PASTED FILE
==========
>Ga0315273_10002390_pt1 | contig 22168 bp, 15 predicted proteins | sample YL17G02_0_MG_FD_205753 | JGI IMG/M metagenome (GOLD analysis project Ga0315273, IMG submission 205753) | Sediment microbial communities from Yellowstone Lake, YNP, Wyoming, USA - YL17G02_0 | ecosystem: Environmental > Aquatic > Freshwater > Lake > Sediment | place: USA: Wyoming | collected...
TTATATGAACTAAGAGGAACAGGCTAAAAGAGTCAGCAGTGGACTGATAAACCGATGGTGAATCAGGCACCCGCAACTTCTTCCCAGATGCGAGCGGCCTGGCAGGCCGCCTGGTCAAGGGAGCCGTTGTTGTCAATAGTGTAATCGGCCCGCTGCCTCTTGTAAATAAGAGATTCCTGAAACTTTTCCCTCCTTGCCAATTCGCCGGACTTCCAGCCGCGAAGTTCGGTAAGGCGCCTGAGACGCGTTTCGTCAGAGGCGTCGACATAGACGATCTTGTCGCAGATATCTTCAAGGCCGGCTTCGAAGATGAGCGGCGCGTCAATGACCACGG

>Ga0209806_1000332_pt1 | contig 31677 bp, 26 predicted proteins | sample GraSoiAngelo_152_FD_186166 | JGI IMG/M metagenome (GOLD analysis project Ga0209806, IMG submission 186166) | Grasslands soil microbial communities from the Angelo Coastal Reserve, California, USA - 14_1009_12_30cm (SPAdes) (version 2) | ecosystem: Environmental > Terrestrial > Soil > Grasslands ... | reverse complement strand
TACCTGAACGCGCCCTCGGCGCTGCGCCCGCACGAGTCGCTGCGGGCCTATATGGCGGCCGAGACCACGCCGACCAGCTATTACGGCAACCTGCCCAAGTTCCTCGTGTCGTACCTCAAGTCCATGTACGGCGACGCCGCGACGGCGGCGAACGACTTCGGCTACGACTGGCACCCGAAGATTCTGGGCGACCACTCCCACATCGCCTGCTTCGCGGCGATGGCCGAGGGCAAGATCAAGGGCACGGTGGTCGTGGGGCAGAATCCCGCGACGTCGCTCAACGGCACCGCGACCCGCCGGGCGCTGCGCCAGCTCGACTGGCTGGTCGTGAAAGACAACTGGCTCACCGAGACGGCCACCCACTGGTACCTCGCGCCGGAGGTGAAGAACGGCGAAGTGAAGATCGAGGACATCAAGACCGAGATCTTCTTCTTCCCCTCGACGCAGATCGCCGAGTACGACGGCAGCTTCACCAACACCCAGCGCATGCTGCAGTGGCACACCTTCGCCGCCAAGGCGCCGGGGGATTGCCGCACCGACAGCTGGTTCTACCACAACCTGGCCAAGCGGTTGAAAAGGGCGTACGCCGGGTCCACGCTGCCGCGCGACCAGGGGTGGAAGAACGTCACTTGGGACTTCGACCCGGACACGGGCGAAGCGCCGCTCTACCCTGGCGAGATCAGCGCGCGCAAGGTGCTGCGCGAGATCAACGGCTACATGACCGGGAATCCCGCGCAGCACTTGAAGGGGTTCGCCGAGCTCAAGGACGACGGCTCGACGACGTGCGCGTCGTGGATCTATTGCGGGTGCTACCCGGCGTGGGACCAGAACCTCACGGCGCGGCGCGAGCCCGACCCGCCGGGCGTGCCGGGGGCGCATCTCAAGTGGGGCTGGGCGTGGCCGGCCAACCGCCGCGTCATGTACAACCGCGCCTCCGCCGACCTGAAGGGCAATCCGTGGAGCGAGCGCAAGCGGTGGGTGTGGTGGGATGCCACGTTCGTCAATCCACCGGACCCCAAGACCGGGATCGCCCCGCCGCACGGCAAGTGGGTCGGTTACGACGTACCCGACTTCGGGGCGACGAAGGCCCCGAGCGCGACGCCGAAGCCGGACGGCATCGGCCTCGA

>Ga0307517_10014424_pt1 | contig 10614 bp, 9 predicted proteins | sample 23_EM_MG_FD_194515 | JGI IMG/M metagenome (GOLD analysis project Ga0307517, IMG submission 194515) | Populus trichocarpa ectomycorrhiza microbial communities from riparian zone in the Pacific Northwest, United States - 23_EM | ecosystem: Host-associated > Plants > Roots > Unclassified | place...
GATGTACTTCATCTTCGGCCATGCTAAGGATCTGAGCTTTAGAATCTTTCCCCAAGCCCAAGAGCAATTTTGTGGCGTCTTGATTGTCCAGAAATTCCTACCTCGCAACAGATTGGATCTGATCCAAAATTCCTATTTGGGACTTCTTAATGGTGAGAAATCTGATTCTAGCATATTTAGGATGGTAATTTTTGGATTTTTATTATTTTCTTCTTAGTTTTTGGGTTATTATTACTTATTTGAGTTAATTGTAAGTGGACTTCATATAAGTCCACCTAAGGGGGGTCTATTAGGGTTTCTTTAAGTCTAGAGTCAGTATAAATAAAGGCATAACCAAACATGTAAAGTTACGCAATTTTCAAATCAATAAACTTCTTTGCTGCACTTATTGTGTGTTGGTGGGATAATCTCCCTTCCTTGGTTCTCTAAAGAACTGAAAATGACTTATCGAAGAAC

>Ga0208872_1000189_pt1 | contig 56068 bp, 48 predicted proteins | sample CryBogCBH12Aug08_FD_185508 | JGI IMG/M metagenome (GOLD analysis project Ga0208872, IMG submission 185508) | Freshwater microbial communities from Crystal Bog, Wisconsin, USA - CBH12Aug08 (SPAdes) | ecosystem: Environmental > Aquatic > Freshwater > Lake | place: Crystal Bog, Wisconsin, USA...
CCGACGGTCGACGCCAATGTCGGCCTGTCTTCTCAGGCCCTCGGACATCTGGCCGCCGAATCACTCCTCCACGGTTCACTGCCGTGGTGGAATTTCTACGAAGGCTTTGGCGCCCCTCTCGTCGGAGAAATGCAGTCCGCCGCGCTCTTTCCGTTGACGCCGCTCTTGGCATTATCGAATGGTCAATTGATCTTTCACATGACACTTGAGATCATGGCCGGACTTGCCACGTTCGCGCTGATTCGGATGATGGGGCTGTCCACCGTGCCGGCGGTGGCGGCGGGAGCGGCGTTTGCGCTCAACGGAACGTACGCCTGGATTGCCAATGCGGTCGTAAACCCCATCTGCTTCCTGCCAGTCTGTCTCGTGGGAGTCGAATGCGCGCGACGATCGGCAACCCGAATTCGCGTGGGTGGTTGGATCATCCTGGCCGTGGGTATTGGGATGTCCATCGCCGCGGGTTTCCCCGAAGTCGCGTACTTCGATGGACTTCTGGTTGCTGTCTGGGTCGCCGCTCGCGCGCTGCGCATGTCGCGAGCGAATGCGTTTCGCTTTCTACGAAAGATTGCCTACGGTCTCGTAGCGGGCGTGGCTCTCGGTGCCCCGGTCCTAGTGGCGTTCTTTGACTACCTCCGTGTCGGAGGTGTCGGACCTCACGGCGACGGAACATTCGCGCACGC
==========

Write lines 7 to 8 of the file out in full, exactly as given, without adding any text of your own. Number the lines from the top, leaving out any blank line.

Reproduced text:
>Ga0208872_1000189_pt1 | contig 56068 bp, 48 predicted proteins | sample CryBogCBH12Aug08_FD_185508 | JGI IMG/M metagenome (GOLD analysis project Ga0208872, IMG submission 185508) | Freshwater microbial communities from Crystal Bog, Wisconsin, USA - CBH12Aug08 (SPAdes) | ecosystem: Environmental > Aquatic > Freshwater > Lake | place: Crystal Bog, Wisconsin, USA...
CCGACGGTCGACGCCAATGTCGGCCTGTCTTCTCAGGCCCTCGGACATCTGGCCGCCGAATCACTCCTCCACGGTTCACTGCCGTGGTGGAATTTCTACGAAGGCTTTGGCGCCCCTCTCGTCGGAGAAATGCAGTCCGCCGCGCTCTTTCCGTTGACGCCGCTCTTGGCATTATCGAATGGTCAATTGATCTTTCACATGACACTTGAGATCATGGCCGGACTTGCCACGTTCGCGCTGATTCGGATGATGGGGCTGTCCACCGTGCCGGCGGTGGCGGCGGGAGCGGCGTTTGCGCTCAACGGAACGTACGCCTGGATTGCCAATGCGGTCGTAAACCCCATCTGCTTCCTGCCAGTCTGTCTCGTGGGAGTCGAATGCGCGCGACGATCGGCAACCCGAATTCGCGTGGGTGGTTGGATCATCCTGGCCGTGGGTATTGGGATGTCCATCGCCGCGGGTTTCCCCGAAGTCGCGTACTTCGATGGACTTCTGGTTGCTGTCTGGGTCGCCGCTCGCGCGCTGCGCATGTCGCGAGCGAATGCGTTTCGCTTTCTACGAAAGATTGCCTACGGTCTCGTAGCGGGCGTGGCTCTCGGTGCCCCGGTCCTAGTGGCGTTCTTTGACTACCTCCGTGTCGGAGGTGTCGGACCTCACGGCGACGGAACATTCGCGCACGC